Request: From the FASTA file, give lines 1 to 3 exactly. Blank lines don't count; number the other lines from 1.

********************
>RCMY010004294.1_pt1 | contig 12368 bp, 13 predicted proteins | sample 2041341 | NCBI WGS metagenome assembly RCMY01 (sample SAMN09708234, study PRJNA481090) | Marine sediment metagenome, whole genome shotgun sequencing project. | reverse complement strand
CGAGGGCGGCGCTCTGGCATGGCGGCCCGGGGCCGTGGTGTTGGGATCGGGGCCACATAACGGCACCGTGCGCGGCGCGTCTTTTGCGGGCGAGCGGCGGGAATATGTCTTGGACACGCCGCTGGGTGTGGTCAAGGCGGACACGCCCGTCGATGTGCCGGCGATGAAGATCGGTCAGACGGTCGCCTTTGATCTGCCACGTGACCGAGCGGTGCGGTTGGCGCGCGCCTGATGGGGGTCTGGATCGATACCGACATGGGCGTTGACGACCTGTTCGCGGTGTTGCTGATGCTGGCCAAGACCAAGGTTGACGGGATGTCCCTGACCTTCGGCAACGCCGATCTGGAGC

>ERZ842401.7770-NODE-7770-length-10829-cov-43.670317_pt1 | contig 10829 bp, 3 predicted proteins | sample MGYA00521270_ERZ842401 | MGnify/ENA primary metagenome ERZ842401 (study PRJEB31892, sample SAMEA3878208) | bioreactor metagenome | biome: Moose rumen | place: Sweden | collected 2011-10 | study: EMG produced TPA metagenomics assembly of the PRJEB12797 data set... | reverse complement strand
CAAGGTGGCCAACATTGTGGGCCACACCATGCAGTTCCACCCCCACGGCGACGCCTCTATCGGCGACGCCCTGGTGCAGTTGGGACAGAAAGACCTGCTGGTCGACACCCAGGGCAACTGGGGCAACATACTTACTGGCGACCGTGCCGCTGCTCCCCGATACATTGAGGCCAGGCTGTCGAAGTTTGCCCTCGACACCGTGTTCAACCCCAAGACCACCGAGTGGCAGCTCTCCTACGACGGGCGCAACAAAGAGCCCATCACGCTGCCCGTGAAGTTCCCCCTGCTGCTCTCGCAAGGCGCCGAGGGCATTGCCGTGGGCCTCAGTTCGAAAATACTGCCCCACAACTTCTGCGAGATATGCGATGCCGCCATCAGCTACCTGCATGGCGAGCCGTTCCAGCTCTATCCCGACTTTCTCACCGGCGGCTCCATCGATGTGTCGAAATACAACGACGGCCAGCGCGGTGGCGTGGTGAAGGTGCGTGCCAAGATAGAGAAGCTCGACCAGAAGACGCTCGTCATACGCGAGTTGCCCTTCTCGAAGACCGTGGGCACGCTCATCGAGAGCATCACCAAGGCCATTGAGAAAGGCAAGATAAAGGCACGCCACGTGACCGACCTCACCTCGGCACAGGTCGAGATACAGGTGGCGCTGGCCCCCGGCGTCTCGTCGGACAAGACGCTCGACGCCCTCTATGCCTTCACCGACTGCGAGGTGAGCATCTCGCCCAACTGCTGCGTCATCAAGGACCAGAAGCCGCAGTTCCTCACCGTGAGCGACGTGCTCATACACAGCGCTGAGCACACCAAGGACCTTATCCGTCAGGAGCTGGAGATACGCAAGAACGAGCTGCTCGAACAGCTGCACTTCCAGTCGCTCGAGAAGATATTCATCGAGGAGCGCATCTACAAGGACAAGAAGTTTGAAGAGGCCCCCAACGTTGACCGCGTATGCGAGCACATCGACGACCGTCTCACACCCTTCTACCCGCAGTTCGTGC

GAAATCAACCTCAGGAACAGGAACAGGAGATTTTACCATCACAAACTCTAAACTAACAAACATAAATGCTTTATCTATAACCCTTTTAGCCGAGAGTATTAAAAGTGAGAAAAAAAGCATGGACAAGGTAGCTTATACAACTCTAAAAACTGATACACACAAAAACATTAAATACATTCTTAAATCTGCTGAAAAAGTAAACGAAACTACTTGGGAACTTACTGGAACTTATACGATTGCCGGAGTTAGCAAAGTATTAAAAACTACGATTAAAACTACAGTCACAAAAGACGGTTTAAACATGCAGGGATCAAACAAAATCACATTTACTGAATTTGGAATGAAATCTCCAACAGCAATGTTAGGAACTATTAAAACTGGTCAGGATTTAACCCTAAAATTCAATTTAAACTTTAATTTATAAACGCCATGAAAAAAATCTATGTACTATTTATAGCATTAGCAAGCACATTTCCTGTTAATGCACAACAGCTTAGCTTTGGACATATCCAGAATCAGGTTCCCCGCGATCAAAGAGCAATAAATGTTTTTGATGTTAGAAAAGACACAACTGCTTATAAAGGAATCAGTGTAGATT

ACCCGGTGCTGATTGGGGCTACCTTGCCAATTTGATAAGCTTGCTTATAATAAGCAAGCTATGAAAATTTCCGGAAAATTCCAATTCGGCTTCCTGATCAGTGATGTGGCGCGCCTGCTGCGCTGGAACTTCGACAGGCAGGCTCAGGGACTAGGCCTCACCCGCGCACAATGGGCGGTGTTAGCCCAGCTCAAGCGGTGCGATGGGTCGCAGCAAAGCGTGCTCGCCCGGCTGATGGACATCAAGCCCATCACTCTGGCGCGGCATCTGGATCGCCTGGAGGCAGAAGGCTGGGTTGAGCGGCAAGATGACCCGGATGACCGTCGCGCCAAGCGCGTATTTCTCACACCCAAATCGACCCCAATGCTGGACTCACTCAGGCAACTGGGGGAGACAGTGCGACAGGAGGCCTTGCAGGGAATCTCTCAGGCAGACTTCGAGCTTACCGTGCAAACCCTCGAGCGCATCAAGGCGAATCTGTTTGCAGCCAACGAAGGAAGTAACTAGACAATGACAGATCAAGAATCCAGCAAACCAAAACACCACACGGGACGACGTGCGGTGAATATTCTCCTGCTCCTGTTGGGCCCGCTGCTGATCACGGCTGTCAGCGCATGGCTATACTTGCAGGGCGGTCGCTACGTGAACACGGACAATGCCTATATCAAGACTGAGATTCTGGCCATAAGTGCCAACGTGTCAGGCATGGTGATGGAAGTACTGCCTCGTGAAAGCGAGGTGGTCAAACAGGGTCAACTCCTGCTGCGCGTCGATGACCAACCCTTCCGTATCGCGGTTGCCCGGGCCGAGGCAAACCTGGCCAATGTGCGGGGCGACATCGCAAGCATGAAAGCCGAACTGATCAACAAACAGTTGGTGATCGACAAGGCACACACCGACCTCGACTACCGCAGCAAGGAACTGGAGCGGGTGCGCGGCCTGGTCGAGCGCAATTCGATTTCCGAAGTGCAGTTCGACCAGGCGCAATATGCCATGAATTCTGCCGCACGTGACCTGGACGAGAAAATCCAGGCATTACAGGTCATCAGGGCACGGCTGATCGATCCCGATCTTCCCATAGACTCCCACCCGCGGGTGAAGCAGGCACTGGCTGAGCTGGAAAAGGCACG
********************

>RCMY010004294.1_pt1 | contig 12368 bp, 13 predicted proteins | sample 2041341 | NCBI WGS metagenome assembly RCMY01 (sample SAMN09708234, study PRJNA481090) | Marine sediment metagenome, whole genome shotgun sequencing project. | reverse complement strand
CGAGGGCGGCGCTCTGGCATGGCGGCCCGGGGCCGTGGTGTTGGGATCGGGGCCACATAACGGCACCGTGCGCGGCGCGTCTTTTGCGGGCGAGCGGCGGGAATATGTCTTGGACACGCCGCTGGGTGTGGTCAAGGCGGACACGCCCGTCGATGTGCCGGCGATGAAGATCGGTCAGACGGTCGCCTTTGATCTGCCACGTGACCGAGCGGTGCGGTTGGCGCGCGCCTGATGGGGGTCTGGATCGATACCGACATGGGCGTTGACGACCTGTTCGCGGTGTTGCTGATGCTGGCCAAGACCAAGGTTGACGGGATGTCCCTGACCTTCGGCAACGCCGATCTGGAGC

>ERZ842401.7770-NODE-7770-length-10829-cov-43.670317_pt1 | contig 10829 bp, 3 predicted proteins | sample MGYA00521270_ERZ842401 | MGnify/ENA primary metagenome ERZ842401 (study PRJEB31892, sample SAMEA3878208) | bioreactor metagenome | biome: Moose rumen | place: Sweden | collected 2011-10 | study: EMG produced TPA metagenomics assembly of the PRJEB12797 data set... | reverse complement strand